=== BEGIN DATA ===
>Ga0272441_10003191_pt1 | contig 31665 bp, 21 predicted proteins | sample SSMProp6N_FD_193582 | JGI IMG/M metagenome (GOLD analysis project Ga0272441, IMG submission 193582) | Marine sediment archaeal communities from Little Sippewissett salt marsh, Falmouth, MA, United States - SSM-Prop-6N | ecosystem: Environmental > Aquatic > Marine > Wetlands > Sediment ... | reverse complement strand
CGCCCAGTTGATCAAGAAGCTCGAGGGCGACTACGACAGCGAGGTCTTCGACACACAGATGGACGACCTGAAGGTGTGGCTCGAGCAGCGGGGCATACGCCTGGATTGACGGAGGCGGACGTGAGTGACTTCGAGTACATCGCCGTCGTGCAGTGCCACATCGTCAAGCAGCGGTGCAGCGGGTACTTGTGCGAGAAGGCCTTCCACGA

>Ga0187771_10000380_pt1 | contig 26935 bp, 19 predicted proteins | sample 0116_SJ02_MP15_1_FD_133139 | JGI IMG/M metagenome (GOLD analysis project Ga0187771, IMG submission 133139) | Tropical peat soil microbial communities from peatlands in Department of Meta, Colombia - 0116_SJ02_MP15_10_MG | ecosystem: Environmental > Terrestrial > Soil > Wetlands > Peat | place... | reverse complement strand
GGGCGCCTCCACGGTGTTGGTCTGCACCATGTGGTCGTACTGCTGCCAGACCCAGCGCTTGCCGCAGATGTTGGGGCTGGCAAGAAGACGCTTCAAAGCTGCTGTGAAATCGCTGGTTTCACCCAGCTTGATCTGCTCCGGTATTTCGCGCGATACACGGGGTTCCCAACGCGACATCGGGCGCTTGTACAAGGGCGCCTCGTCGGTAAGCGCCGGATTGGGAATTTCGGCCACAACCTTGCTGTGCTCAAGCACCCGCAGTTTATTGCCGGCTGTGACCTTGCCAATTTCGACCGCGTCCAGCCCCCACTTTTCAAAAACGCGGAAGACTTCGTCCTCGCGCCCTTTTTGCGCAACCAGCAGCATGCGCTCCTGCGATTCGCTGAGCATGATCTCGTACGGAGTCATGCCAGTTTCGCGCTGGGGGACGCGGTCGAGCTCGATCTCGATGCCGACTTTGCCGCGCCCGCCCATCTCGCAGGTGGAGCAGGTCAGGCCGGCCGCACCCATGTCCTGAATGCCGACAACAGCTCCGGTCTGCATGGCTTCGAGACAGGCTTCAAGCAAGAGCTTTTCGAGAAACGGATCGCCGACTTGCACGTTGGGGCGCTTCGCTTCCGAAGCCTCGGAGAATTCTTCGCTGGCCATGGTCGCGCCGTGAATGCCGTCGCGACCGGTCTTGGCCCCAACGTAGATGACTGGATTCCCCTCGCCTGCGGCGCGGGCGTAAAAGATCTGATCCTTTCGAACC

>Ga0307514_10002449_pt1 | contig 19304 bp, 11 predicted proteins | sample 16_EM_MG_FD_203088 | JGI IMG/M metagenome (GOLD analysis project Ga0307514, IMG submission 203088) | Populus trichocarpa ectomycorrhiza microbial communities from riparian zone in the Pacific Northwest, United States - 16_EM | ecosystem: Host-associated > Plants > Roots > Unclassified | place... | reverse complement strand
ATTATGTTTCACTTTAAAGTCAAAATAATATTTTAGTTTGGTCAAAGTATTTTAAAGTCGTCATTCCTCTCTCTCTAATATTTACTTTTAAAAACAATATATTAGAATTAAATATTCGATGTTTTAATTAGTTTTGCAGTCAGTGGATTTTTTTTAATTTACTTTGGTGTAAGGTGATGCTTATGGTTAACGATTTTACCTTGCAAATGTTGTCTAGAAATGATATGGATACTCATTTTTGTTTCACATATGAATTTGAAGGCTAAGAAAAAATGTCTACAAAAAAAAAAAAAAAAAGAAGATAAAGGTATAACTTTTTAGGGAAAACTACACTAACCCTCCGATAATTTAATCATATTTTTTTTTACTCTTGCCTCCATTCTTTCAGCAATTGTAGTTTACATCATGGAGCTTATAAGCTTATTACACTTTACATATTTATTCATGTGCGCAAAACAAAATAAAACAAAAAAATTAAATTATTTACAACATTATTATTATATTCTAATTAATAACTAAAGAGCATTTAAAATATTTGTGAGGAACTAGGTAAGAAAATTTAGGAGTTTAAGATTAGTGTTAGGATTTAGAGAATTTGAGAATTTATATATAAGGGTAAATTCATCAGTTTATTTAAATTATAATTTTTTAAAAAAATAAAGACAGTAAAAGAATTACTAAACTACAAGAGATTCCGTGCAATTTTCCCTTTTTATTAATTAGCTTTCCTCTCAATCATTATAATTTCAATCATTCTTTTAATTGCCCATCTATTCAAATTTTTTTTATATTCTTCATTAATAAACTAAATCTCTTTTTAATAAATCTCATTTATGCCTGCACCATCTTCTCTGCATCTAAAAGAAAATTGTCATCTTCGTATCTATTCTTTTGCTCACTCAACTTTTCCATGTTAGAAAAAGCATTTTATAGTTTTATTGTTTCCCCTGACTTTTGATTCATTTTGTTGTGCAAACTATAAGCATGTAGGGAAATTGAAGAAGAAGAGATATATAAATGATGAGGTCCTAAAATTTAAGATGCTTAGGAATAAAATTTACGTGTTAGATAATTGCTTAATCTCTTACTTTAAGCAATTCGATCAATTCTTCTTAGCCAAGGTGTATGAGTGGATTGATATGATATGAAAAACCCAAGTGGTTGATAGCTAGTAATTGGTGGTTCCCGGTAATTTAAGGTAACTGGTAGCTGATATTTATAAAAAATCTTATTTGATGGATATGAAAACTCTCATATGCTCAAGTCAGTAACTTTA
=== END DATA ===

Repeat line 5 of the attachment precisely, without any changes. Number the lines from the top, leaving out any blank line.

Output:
>Ga0307514_10002449_pt1 | contig 19304 bp, 11 predicted proteins | sample 16_EM_MG_FD_203088 | JGI IMG/M metagenome (GOLD analysis project Ga0307514, IMG submission 203088) | Populus trichocarpa ectomycorrhiza microbial communities from riparian zone in the Pacific Northwest, United States - 16_EM | ecosystem: Host-associated > Plants > Roots > Unclassified | place... | reverse complement strand